Criminology has developed strong methodological tools over the past decades, establishing itself as a competitive, sophisticated, and independent social science. Despite, and perhaps because of, its emphasis on matters of design, methodology, and quantitative analysis, criminology has had few significant advances in theory. Advances in Criminological Theory is the first series exclusively dedicated to the dissemination of original work on criminological theory. It was created to overcome the neglect of theory construction and validation in existing criminological publications, as well as to further the free exchange of ideas, propositions, and postulates. The Criminology of Criminal Law, the eighth volume in this landmark series, considers the relation between criminal law and theories of crime, criminality, and justice. This book contains chapters on a wide range of topics, including: the way in which white-collar crime is defined; new perspectives on stranger violence; the reasons why criminologists have neglected the study of genocide; the idea of boundary crossings in the control of deviance; the relation between punishment and social solidarity; the connection between the notion of justice and modern sentencing theory; the social reaction to treason; and the association between politics and punitiveness. Contributors to this volume include: Bonnie Berry, Don Gottfredson, David F. Greenberg, Marc Riedel, Jason Rourke, Kip Schlegel, Vered Vinitzky-Seroussi, Leslie T. Wilkins, Marvin E. Wolfgang, and Richard A. Wright. The Criminology of Criminal Law concludes with an analysis of the results of a study on the most cited scholars in Advances in Criminological Theory. This fascinating work will be beneficial to the studies of criminologists, sociologists, and scholars of legal studies.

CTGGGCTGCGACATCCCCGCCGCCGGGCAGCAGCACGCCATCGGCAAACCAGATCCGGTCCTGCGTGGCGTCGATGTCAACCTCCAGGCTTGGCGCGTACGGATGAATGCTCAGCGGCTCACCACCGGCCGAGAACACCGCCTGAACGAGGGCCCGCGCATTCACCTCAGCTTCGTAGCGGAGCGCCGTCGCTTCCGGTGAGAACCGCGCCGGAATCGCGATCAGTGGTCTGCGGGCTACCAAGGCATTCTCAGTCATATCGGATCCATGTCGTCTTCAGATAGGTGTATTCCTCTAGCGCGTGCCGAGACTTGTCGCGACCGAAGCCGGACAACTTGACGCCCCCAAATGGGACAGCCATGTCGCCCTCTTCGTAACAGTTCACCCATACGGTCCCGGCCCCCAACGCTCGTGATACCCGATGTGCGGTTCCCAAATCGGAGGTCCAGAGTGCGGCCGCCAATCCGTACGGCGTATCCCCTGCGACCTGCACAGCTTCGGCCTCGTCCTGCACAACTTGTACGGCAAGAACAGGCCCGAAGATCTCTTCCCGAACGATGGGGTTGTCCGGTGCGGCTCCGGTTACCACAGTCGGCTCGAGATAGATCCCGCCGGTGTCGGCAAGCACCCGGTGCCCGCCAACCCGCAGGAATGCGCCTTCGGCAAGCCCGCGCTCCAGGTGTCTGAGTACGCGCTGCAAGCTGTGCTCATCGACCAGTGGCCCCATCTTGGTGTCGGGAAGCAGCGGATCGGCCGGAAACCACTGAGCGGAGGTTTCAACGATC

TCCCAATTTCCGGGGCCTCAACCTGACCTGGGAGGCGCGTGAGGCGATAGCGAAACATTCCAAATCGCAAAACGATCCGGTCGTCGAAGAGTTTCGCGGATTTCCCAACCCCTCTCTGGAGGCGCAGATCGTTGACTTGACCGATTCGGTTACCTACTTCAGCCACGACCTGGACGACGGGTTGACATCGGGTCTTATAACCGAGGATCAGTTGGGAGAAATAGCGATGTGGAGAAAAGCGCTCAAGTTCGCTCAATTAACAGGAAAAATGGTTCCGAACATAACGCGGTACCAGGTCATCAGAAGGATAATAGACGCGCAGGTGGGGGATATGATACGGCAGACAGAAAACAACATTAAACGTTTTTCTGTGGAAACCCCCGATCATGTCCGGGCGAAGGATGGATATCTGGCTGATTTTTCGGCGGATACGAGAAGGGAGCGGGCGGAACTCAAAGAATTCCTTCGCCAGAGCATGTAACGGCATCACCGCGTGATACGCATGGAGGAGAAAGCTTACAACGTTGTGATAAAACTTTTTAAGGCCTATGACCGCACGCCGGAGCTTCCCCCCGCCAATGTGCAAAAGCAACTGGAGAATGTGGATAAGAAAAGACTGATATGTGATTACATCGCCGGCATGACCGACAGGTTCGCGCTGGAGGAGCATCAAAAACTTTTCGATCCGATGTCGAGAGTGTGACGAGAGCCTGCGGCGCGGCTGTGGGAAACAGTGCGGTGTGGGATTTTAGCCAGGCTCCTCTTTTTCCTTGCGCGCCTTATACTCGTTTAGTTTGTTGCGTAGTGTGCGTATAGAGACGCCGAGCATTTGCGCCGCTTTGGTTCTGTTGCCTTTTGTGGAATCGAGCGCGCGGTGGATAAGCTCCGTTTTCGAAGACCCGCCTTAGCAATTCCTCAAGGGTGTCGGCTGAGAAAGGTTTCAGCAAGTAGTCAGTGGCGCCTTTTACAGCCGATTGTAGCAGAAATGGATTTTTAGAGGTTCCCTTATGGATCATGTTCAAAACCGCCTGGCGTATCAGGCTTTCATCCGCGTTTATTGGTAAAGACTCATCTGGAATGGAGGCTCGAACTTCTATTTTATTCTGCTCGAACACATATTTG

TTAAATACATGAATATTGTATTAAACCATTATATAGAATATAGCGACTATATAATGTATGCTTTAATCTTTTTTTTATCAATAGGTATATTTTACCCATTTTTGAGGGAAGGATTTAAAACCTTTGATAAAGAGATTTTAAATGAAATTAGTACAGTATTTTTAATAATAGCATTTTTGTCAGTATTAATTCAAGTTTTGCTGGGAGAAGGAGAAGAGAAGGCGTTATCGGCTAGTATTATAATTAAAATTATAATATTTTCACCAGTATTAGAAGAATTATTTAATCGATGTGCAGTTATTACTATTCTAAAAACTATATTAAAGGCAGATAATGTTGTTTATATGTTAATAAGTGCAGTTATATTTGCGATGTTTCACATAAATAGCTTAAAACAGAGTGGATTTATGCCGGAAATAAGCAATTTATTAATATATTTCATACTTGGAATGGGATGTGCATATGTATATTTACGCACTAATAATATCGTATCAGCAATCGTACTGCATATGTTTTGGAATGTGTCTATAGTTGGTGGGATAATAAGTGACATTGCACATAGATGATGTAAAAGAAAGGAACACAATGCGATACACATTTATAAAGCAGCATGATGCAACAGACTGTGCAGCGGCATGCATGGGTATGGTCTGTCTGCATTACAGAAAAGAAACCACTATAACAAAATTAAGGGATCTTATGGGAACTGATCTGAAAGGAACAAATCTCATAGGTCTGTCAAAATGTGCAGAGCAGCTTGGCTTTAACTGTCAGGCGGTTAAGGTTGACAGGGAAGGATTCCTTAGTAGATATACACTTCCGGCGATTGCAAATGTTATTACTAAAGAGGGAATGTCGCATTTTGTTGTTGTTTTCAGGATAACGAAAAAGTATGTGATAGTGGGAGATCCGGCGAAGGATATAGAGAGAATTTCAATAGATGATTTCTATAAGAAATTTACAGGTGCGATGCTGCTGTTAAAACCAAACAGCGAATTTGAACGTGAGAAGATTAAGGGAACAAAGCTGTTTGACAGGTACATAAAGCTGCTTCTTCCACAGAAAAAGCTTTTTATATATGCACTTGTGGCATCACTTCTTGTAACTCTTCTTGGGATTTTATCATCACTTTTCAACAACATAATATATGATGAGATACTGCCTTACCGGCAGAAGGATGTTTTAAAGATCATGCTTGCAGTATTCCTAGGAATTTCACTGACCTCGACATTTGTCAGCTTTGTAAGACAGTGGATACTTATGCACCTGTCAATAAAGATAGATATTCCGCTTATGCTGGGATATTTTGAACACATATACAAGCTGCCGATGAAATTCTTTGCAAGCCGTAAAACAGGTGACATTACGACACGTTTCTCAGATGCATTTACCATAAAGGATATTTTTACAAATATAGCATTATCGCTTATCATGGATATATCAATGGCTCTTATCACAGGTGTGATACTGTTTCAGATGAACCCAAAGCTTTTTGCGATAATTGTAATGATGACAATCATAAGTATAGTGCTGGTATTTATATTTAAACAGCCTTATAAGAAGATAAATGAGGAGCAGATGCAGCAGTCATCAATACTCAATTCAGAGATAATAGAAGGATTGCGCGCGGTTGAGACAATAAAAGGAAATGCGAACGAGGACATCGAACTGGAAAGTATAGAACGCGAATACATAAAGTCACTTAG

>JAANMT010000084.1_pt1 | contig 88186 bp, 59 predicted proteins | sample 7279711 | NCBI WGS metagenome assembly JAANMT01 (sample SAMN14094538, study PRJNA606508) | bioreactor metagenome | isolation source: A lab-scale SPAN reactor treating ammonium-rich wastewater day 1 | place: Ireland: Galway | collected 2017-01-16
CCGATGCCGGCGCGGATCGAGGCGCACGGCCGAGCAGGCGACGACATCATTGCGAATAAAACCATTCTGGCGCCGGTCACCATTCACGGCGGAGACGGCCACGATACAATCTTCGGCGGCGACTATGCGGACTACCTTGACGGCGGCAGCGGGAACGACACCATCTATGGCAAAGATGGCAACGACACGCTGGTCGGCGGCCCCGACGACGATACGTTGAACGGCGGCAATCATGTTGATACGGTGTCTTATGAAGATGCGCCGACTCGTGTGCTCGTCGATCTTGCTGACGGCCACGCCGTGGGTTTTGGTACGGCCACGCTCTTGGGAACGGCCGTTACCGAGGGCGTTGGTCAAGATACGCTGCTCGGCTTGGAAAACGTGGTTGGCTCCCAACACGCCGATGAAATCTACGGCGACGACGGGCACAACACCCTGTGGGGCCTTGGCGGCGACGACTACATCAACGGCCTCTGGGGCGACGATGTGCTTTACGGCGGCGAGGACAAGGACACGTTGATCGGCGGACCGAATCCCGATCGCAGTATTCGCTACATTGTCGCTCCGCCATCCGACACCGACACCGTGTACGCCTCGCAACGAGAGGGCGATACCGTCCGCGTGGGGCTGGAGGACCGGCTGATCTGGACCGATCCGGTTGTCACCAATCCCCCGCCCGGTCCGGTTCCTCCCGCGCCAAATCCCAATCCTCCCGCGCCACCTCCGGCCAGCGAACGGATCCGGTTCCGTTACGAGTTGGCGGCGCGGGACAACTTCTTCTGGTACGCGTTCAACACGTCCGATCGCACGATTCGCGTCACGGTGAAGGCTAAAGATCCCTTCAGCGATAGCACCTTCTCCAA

This volume provides an important and exciting contribution to the knowledge on punishment across Europe. Over the past decade, punitiveness has been studied through analyses of ‘increased’ or ‘new’ forms of punishment in western countries. Comparative studies on the other hand have illustrated important differences in levels of punitiveness between these countries and have tried to explain these differences by looking at risk and protective factors. Covering both quantitative and qualitative dimensions, this book focuses on mechanisms interacting with levels of punitiveness that seem to allow room for less punitive (political) choices, especially within a European context: social policies, human rights and a balanced approach to victim rights and public opinion in constitutional democracies. The book is split into three sections: Punishment and Welfare. Chapters look into possible lessons to be learned from characteristics and developments in Scandinavian and some Continental European countries. Punishment and Human Rights. Contributions analyze how human rights in Europe can and do act as a shield against – but sometimes also as a possible motor for – criminalization and penalization. Punishment and Democracy. The increased political attention to victims’ rights and interests and to public opinion surveys in European democracies is discussed as a possible risk for enhanced levels of punitiveness in penal policies and evaluated against the background of research evidence about the wishes and expectations of victims of crime and the ambivalence and ‘polycentric consistency’ of public opinion formations about crime and punishments. This book will be a valuable addition to the literature in this field and will be of interest to students, scholars and policy officials across Europe and elsewhere.
Measuring Crime and Criminality focuses on how different approaches to measuring crime and criminality are used to test existing criminological theories. Each chapter reviews a key approach for measuring criminal behaviour and discusses its strengths or weaknesses for explaining the facts of crime or answers to central issues of criminological inquiry. The book describes the state of the field on different approaches for measuring crime and criminality as seen by prominent scholars in the field. Among the featured contributions are: The Use of Official Reports and Victimization Data for Testing Criminological Theories; The Design and Analysis of Experiments in Criminology; and Growth Curve/Mixture Models for Measuring Criminal Careers. Also included are papers titled: Counterfactual Methods of Causal Inference and Their Application to Criminology; Measuring Gene-Environment Interactions in the Cause of Antisocial Behaviour and What Has Been Gained and Lost through Longitudinal Research and Advanced Statistical Models? This volume of Advances in Criminological Theory illustrates how understanding the various ways criminal behaviour is measured is useful for developing theoretical insights on the causes of crime.